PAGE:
Shrove Tuesday is the last day of “Shrovetide,” the week preceding the beginning of Lent. The word itself, Shrovetide, is derived from the Latin words carnem levare, meaning “to take away the flesh” and was the time to cast off things of the flesh and to prepare spiritually for Lent.
The English term provides the best meaning for this period. “To shrive” meant to hear confessions. In the Anglo-Saxon “Ecclesiastical Institutes,” recorded by Theodulphus and translated by Abbot Aelfric about AD 1000, Shrovetide was described as follows: “In the week immediately before Lent everyone shall go to his confessor and confess his deeds and the confessor shall so shrive him as he then may hear by his deeds what he is to do in the way of penance.”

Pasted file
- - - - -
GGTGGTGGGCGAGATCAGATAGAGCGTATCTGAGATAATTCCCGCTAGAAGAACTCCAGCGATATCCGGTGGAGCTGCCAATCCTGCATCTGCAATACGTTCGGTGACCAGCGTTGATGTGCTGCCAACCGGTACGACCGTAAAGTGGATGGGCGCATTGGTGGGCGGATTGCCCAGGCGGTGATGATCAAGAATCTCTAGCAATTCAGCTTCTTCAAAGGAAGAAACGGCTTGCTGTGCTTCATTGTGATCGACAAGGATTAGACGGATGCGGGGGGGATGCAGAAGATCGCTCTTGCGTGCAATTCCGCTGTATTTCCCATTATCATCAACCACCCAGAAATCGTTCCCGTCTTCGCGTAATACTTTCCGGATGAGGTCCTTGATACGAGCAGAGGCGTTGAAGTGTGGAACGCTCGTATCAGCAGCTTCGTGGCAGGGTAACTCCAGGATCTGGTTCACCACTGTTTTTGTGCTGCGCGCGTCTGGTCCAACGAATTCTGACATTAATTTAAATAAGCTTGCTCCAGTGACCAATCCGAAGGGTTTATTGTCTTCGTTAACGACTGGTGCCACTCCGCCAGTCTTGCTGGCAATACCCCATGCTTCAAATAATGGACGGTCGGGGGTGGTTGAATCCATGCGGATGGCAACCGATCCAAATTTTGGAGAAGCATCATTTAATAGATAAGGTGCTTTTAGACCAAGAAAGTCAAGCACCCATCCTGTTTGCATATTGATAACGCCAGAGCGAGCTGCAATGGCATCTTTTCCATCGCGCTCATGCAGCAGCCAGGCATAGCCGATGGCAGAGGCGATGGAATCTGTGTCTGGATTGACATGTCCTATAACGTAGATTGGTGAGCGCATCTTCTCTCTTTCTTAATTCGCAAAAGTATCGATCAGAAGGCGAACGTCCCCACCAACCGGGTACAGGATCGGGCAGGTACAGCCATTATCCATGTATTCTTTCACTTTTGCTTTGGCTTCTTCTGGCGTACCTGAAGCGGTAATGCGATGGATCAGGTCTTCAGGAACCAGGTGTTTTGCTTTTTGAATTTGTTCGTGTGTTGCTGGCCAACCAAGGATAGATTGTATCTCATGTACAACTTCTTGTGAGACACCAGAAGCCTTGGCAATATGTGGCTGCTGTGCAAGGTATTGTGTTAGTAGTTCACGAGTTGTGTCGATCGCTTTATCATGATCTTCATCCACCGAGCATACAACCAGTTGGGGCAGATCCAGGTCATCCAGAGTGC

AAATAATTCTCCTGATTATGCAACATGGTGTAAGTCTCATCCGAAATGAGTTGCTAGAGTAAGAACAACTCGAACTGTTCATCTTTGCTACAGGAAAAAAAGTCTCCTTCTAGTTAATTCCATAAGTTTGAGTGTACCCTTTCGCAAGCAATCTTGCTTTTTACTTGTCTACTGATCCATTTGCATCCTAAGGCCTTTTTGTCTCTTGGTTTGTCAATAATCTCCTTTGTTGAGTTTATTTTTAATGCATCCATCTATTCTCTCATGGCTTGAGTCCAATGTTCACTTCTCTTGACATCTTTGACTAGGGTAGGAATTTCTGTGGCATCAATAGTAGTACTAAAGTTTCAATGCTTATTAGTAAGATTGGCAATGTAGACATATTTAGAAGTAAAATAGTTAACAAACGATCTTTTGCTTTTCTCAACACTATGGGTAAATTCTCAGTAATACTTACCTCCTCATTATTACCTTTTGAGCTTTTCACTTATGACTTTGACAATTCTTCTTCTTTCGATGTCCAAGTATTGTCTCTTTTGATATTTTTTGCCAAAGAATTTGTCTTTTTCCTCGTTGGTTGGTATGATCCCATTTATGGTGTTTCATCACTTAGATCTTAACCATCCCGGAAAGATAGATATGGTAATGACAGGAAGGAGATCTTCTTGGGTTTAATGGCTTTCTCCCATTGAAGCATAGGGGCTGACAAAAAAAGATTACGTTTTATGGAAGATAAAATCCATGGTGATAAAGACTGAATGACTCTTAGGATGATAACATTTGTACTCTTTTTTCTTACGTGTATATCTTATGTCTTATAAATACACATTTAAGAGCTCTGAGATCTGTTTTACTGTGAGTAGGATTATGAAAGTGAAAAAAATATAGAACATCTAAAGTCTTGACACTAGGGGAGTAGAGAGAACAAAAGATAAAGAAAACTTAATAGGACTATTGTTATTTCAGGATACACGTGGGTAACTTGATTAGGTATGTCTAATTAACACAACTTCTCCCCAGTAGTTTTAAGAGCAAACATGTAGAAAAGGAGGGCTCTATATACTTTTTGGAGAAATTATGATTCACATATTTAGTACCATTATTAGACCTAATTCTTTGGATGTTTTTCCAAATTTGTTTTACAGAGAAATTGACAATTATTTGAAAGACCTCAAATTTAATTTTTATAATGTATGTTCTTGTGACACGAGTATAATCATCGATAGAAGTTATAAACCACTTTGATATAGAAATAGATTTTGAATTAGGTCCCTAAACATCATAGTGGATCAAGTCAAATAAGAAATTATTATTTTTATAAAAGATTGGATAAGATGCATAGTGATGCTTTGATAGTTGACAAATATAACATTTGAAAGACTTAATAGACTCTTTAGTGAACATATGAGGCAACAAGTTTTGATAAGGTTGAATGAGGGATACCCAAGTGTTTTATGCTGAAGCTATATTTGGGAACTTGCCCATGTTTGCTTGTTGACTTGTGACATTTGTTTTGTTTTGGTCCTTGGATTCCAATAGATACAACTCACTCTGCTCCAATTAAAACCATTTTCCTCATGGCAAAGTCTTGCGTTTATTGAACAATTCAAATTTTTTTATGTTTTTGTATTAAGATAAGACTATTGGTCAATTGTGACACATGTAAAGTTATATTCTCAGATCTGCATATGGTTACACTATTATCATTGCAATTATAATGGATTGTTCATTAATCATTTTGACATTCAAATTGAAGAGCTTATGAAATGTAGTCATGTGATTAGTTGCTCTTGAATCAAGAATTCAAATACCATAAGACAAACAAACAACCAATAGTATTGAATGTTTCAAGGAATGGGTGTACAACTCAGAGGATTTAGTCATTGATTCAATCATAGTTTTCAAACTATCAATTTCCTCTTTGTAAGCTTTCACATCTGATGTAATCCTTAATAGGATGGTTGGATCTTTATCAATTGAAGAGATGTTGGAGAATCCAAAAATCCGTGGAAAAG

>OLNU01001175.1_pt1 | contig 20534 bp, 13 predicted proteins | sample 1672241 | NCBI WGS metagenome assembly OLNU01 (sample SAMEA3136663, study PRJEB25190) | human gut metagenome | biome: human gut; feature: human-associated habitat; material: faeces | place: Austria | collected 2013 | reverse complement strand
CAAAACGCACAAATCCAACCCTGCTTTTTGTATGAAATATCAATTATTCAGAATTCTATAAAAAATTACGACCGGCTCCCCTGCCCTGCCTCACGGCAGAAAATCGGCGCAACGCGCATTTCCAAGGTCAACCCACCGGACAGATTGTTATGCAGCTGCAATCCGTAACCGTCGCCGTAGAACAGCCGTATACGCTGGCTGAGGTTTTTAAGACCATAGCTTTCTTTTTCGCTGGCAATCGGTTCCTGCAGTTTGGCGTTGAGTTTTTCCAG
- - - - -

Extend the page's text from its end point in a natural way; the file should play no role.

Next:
Lent then would become a time for penance and renewal of faith and reordering out lives with God as the focus. The ancient word for this discipline was ascesis so let us use this time for spiritual ascesis or exercise, shedding some unnecessary mental fat, toning the muscles of attention and patience.